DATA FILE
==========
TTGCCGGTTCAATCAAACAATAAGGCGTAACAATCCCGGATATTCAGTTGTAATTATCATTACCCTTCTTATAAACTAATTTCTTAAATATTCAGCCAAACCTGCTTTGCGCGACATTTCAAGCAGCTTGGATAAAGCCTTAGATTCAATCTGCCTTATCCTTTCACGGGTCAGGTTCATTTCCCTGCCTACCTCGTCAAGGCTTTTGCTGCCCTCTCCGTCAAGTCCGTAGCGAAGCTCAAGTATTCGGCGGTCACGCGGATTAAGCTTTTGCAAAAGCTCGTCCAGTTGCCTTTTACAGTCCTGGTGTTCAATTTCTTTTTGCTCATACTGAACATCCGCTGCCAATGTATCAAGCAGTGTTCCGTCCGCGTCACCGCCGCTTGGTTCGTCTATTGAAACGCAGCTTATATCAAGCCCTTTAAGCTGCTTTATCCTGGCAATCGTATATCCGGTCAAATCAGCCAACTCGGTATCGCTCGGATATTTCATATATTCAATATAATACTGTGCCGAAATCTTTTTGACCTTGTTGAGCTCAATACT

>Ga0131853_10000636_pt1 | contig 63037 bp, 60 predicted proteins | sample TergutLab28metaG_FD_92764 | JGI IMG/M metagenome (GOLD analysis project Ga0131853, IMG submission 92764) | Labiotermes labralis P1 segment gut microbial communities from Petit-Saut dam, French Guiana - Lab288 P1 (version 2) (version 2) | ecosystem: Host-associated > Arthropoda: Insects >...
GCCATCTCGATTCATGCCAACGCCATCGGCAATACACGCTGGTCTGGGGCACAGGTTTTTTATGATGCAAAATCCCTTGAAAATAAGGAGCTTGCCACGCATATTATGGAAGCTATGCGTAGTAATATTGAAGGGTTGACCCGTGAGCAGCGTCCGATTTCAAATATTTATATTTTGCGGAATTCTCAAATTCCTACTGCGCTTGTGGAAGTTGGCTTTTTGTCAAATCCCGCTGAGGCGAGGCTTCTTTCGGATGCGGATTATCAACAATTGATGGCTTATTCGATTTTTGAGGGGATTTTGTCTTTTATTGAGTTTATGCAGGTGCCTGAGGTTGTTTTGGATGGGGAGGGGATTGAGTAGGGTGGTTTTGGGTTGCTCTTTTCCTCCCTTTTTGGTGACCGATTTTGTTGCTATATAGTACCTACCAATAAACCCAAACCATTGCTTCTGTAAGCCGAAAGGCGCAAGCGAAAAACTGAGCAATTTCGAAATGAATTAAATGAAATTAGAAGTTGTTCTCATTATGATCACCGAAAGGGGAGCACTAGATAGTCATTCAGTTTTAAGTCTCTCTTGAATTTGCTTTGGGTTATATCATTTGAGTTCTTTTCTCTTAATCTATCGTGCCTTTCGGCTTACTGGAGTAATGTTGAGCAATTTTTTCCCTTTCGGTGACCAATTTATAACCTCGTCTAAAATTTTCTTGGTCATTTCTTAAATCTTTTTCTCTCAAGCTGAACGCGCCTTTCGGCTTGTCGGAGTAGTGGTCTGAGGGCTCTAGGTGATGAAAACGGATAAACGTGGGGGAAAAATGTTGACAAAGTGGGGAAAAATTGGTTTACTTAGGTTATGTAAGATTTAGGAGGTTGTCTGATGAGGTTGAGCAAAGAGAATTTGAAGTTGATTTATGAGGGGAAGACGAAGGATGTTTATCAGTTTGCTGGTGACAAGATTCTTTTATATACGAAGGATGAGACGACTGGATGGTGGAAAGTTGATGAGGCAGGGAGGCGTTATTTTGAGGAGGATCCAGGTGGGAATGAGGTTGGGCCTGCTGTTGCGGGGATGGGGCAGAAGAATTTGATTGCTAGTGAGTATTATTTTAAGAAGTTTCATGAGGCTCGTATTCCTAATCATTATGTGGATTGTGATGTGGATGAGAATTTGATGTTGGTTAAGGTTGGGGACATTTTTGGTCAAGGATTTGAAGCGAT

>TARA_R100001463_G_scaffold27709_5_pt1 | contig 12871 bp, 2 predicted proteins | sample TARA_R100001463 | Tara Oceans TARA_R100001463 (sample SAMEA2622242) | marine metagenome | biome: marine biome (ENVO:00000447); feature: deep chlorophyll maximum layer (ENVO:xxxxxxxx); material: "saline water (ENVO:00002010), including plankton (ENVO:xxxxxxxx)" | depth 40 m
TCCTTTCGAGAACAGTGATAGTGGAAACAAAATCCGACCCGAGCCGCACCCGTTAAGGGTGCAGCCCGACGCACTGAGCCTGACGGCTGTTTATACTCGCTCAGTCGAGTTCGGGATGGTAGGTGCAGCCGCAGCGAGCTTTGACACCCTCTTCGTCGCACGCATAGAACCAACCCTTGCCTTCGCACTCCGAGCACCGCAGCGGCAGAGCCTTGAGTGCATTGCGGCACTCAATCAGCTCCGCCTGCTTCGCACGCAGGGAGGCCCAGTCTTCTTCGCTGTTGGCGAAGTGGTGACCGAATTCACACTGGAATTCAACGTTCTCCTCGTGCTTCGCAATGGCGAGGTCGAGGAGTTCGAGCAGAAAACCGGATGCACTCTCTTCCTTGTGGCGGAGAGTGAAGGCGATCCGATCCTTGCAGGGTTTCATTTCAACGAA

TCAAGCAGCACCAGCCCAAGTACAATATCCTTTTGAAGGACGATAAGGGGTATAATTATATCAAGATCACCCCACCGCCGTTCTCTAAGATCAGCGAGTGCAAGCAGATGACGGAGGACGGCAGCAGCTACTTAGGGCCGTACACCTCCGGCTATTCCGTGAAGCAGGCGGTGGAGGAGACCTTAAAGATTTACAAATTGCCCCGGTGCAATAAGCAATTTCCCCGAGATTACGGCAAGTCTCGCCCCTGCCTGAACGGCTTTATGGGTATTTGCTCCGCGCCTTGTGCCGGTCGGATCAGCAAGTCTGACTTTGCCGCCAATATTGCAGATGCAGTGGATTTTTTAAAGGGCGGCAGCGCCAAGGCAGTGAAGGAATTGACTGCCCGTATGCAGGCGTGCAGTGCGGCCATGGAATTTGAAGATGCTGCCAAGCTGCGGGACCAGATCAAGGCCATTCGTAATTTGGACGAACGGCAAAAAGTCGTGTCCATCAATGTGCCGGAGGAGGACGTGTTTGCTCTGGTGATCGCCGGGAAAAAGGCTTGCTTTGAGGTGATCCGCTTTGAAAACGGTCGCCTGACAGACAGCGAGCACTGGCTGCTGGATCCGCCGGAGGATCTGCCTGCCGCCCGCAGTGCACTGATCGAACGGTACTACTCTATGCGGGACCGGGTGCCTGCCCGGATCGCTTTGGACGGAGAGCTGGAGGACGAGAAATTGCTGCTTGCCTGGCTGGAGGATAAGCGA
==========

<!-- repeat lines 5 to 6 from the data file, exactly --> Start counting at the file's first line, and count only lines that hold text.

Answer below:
TCCTTTCGAGAACAGTGATAGTGGAAACAAAATCCGACCCGAGCCGCACCCGTTAAGGGTGCAGCCCGACGCACTGAGCCTGACGGCTGTTTATACTCGCTCAGTCGAGTTCGGGATGGTAGGTGCAGCCGCAGCGAGCTTTGACACCCTCTTCGTCGCACGCATAGAACCAACCCTTGCCTTCGCACTCCGAGCACCGCAGCGGCAGAGCCTTGAGTGCATTGCGGCACTCAATCAGCTCCGCCTGCTTCGCACGCAGGGAGGCCCAGTCTTCTTCGCTGTTGGCGAAGTGGTGACCGAATTCACACTGGAATTCAACGTTCTCCTCGTGCTTCGCAATGGCGAGGTCGAGGAGTTCGAGCAGAAAACCGGATGCACTCTCTTCCTTGTGGCGGAGAGTGAAGGCGATCCGATCCTTGCAGGGTTTCATTTCAACGAA

TCAAGCAGCACCAGCCCAAGTACAATATCCTTTTGAAGGACGATAAGGGGTATAATTATATCAAGATCACCCCACCGCCGTTCTCTAAGATCAGCGAGTGCAAGCAGATGACGGAGGACGGCAGCAGCTACTTAGGGCCGTACACCTCCGGCTATTCCGTGAAGCAGGCGGTGGAGGAGACCTTAAAGATTTACAAATTGCCCCGGTGCAATAAGCAATTTCCCCGAGATTACGGCAAGTCTCGCCCCTGCCTGAACGGCTTTATGGGTATTTGCTCCGCGCCTTGTGCCGGTCGGATCAGCAAGTCTGACTTTGCCGCCAATATTGCAGATGCAGTGGATTTTTTAAAGGGCGGCAGCGCCAAGGCAGTGAAGGAATTGACTGCCCGTATGCAGGCGTGCAGTGCGGCCATGGAATTTGAAGATGCTGCCAAGCTGCGGGACCAGATCAAGGCCATTCGTAATTTGGACGAACGGCAAAAAGTCGTGTCCATCAATGTGCCGGAGGAGGACGTGTTTGCTCTGGTGATCGCCGGGAAAAAGGCTTGCTTTGAGGTGATCCGCTTTGAAAACGGTCGCCTGACAGACAGCGAGCACTGGCTGCTGGATCCGCCGGAGGATCTGCCTGCCGCCCGCAGTGCACTGATCGAACGGTACTACTCTATGCGGGACCGGGTGCCTGCCCGGATCGCTTTGGACGGAGAGCTGGAGGACGAGAAATTGCTGCTTGCCTGGCTGGAGGATAAGCGA